Mayor Beutler has provided some details
about his housing stimulus plan. For starters, local homebuilders and Realtors have tossed $100,000 into the pot -- which tells us a fair amount about some of the folks who stand to gain from the plan.
The plan looks like this:
- $5,000 to purchasers of new homes up to $325,000 (72 homes)
- $2,000 to purchasers of new homes up to $325,000 that have never been owner-occupied (i.e. they have been rented) (100 homes)
- $1,000 to purchasers of pre-owned homes up to $150,000 (100 homes)
Councilman Ken Svoboda wants to increase the cap on home price to allow more expensive houses to qualify. He says that even though purchasers of more expensive homes aren't likely to be swayed by the payments, the increased tax revenue from their house purchase more than offsets the cost of the payment. His logic is screwy. If the payment has no effect on their decision to purchase, then why give them the free cash? For people who are going to purchase a house anyway, the cash giveaway is a net loss
for the City, not a gain.
In fact, the value of the plan to the City is only equivalent to the tax collections that would not have been made "but for" the stimulus plan. (It's the same "but for" test used in TIF decisions.) For pre-owned homes, then, the value to the City is always negative. Property taxes are always being paid by the owner (even if the house is empty) so the City isn't losing out on any income while the house is on the market. The only return on the City's $1,000 investment comes from: an increase in the taxable value of the property as a result of the house sale; sales tax revenue from anything purchased with the $1,000 within the City; and any "trickle-down" taxes as a result of purchases within the City. None of that adds up to an amount greater than $1,000.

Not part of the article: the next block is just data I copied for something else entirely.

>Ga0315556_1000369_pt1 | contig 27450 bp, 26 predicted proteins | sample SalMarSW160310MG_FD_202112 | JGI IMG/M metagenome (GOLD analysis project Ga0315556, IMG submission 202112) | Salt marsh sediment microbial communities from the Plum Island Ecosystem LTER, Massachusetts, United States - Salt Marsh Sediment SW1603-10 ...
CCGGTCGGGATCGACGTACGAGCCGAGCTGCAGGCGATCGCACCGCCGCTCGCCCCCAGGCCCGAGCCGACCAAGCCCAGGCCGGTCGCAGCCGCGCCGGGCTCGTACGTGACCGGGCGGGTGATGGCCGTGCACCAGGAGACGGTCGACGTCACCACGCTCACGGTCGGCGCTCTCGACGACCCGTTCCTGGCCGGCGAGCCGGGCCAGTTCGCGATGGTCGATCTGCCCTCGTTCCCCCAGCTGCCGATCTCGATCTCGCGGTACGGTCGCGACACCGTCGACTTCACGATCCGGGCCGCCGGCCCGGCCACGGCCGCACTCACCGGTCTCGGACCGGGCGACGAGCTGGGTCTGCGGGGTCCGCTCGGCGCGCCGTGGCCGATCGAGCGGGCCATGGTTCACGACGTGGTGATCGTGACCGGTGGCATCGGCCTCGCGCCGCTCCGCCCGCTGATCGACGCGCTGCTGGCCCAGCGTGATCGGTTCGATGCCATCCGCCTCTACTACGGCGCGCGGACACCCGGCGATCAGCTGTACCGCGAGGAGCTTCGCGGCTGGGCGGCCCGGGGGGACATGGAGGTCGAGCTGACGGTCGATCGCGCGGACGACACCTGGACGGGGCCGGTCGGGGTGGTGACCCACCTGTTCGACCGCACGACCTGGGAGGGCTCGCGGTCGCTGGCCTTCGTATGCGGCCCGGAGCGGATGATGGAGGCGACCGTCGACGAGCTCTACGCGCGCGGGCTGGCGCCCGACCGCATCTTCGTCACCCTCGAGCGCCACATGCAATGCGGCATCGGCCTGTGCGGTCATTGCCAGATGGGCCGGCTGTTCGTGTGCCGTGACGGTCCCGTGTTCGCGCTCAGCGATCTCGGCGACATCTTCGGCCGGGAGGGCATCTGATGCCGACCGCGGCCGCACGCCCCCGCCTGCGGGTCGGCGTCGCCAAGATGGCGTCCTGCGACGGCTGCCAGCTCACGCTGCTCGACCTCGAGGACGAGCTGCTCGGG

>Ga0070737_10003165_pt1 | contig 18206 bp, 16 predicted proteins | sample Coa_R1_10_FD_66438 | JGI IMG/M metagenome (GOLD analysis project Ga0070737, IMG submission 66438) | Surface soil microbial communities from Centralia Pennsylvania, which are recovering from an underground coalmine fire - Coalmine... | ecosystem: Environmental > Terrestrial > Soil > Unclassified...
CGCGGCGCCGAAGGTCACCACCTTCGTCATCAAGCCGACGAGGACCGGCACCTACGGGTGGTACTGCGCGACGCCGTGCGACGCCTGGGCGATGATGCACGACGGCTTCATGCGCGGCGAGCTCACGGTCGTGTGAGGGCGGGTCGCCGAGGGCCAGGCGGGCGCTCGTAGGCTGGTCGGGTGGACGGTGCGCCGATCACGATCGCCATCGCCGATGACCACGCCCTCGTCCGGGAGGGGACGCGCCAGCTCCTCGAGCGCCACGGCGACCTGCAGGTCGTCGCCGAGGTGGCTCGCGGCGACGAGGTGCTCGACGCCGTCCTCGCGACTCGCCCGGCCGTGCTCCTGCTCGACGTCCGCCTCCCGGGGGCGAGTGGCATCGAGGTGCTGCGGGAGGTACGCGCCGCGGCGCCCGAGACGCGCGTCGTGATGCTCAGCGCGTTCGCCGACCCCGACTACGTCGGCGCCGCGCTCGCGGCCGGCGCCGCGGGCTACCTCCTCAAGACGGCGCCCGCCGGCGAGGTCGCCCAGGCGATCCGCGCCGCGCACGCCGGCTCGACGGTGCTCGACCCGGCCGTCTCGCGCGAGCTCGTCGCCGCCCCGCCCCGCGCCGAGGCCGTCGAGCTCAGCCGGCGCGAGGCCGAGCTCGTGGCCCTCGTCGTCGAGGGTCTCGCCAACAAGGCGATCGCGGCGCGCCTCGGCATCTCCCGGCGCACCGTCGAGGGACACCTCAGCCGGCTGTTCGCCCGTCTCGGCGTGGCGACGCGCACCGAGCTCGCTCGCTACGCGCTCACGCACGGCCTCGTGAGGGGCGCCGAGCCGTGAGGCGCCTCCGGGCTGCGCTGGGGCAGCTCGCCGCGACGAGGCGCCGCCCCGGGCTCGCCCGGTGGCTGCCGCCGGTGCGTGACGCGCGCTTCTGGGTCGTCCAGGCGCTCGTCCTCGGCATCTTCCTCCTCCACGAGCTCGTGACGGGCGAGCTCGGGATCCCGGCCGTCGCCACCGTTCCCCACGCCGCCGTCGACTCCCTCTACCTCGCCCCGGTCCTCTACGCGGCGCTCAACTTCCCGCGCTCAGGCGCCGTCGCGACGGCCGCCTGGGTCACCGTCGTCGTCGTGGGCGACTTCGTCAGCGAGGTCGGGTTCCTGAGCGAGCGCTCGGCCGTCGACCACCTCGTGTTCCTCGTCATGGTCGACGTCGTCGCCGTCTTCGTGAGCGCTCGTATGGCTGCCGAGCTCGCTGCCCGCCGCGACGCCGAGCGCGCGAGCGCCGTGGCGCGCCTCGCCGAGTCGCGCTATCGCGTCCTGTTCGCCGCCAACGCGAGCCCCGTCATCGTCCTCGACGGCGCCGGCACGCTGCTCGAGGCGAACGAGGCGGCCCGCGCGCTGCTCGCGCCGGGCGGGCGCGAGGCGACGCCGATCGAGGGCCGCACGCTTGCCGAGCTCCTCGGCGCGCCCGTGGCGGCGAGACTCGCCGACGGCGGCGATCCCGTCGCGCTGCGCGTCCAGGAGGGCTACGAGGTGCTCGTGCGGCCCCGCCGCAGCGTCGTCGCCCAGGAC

The same should be true of the $2,000 payments.
That leads me to this question: Are unsold, empty, new houses subject to the same property taxes as their occupied equivalents? If so, then the same reasoning applies. If not, then the added value to the City comes from property taxes collected between (a) the purchase of the house thanks to the $5,000 payment, and (b) when the purchase of the house would have occurred even without the payment. For some houses that time will be zero. For others, it might be as much as a couple years. But even then the value is less than $5,000.
This quick analysis leaves out a few things. For example, it doesn't include the economic value of occupied houses versus unoccupied houses. It also doesn't make any attempt to account for potential "snowball" effects. That is, if one or a few houses sell thanks to this plan and those sales (help to) kick off an earlier turnaround in the local housing market than otherwise would have occurred.
All things considered, I can see how the stimulus plan is a boon to local homebuilders, Realtors, and developers, but I'm not convinced it helps out taxpayers to the extent that Mayor Beutler seems to think it will. Am I wrong? Is my logic illogical? Tell me all about it in the comments.